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Help Requests

Any request for help is welcome. These will mainly be railway-related but as it's in the Fiddle Yard, you can ask about anything you wish. For example, where to stay when travelling to a railway.

Railway-related requests will be moved to the relevant section when they have run their "request" course.

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Whistles and Draincocks

posted 14 Jul 2010, 08:51 by David Turner

I have spent a pleasant afternoon sorting out the atcuation of Lady Anne's whistle, an Bangham mounted under the footplate on the left. The lever is mounted on the rear cab wall and activated by a length of nylon fishing line that passes through a brass tube to a servo in the right tank. A hard tube passes across th cab at chest height to the lever and a soft tube runs from there down to the whistle. Heath Robinson would be proud.
I fancy a cab mounted one which DJB now do specifically for Lady Anne but am in doubt about it. Will it sound like it oughter? Where will the lever go? How can I get a simple link from a smaller servo to the lever? Where would that servo go?
I fancy fitting a whistle to my Argyll too. Has anyone any experience of that?
Automatic draincocks seem a good idea. Are they? I would be frit about drilling and tapping into the floor of my cylinders, though i suppose RH would cheerfully sell me more if I loused it up. I'd like the collective view about this too.


posted 23 May 2010, 07:35 by David Turner

I am constructing a composite first/first third coach and have come to the decision point about one issue on which I seek guidance. One little tiny piece of me would like to build the windows of the third compartment open enough to allow some child or drunken third class oik to hang his head out. The walls are laminated with, as the filling of the sandwich, a glazing spacer which hold the glass panes perfectly without glue. It would be no problem to cut away the base of each window space to permit the glass to sit lower. The leather strap would be shorter of course by an appropriate amount and the wooden droplight surrounds would be cut to suit and the now visible top edge would need something as simple as paper to accept paint. Now, what I need to know is this. How far down would the window drop inside the door? All the way? The leather strap seems to suggest that and if I assume that you had no handle inside and therefore needed to lean out to open the door on arrival, it would be a pain to have it less than fully down.
If I mount it fully down, I don't need to use the acrylic at all, merely to insert a small piece of painted ply to suggest a window top. Part of me thinks that it would look less like a missing window if I had it just a bit up.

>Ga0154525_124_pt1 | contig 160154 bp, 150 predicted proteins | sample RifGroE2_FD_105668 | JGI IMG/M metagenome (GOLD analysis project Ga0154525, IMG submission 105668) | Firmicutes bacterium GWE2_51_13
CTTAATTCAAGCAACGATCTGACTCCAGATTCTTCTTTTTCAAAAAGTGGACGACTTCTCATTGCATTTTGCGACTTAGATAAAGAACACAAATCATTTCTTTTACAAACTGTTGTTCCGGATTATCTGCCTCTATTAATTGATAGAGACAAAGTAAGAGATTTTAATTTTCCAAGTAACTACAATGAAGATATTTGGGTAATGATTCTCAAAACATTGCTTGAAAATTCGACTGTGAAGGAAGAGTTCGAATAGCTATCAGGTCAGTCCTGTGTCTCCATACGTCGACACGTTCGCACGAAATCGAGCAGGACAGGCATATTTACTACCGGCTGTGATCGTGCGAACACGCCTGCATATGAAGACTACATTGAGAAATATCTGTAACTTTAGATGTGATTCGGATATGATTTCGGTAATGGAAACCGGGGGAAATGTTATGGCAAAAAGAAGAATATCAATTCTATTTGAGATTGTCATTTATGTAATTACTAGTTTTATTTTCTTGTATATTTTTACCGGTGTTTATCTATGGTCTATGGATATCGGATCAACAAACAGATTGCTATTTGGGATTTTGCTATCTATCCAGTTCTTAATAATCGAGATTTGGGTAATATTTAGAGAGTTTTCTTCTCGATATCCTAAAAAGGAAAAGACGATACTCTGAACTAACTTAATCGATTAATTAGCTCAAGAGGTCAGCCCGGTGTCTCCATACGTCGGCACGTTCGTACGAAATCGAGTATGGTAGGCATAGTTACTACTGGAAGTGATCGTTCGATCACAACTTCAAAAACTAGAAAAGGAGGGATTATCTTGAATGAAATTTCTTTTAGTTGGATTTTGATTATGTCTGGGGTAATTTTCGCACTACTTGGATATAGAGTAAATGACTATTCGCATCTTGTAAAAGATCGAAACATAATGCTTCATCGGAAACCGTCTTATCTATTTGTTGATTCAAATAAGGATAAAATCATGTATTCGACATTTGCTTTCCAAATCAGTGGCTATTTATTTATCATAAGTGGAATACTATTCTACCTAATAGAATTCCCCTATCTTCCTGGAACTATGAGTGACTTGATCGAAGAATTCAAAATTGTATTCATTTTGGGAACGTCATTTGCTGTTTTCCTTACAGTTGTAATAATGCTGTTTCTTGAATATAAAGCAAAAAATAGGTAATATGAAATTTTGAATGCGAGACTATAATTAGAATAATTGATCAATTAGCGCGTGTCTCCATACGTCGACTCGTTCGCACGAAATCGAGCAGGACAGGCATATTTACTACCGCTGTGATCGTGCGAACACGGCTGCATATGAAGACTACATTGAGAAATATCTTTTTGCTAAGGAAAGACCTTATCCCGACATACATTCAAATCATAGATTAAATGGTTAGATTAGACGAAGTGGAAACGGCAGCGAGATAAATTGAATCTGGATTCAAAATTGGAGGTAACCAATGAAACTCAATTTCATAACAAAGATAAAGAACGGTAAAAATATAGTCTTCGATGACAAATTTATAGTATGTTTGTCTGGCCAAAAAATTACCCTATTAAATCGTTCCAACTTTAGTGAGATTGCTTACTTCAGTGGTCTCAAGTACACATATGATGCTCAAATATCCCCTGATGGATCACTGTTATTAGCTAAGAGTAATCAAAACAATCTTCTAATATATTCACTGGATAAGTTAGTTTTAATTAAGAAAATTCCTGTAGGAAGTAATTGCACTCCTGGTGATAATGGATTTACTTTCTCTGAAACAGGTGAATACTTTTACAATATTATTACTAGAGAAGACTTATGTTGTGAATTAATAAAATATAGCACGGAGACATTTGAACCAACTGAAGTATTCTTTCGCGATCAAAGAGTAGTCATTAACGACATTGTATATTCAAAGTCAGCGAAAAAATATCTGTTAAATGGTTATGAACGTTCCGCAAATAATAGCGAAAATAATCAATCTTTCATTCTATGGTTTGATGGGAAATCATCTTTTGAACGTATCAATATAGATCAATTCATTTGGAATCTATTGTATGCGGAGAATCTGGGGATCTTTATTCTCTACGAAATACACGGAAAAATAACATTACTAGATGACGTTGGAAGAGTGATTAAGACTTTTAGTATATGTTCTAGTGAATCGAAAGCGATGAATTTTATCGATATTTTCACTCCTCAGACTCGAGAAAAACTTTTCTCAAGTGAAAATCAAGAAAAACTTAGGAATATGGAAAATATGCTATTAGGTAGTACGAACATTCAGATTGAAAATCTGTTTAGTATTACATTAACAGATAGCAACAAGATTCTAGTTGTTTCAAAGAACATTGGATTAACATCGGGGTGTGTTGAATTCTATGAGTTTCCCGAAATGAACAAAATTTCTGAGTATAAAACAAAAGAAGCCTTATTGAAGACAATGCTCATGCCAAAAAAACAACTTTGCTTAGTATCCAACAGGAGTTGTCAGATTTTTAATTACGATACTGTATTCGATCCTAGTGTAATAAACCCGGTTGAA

Your thoughts, one and all? I thank you.

Coach accessories

posted 23 Apr 2010, 06:18 by David Turner   [ updated 24 Apr 2010, 05:28 by Paul owlpool ]

I am constructing a rake of 5 Brandbright premier panelled coaches and have, for some reason, decided to build two simultaneously; the Directors' Saloon and the smallest four wheeled two compartment, second class.  It sounds daft but it works well because of the business of painting before assembly and waiting for things to dry and/or set. It also allows thinking time and I am learning some skills from the least important coach that are paying off for the bigger one.
You all realise that I know nothing about railways whatsoever. I'm just a modeller who has found this side of modelling very late in life. The downside of the ignorance is balanced by the upside of there being no taboos to me. I don't really want to create a layout or even a coach that makes the cognoscenti laugh out loud, but am not too worried about that that I am frozen into only modelling, for example, Ffestiniog between 8 am and 4 pm on the 12th of October 1936.
I normally don't do subtle nor understated. (No, Dai, really? I would never have guessed!) Therefore, I'd quite like to trick these coaches out with every bit of 'stuff' that I can get and Brandbright can supply a good range of all sorts. Trouble is to decide just exactly what, and there's the rub. I need the advice of those experienced about railways and maybe too, those who simply have an eye for what looks good. You see, I don't. My 'eye' is rubbish.

David here are two of mine showing some of the ways I have done this: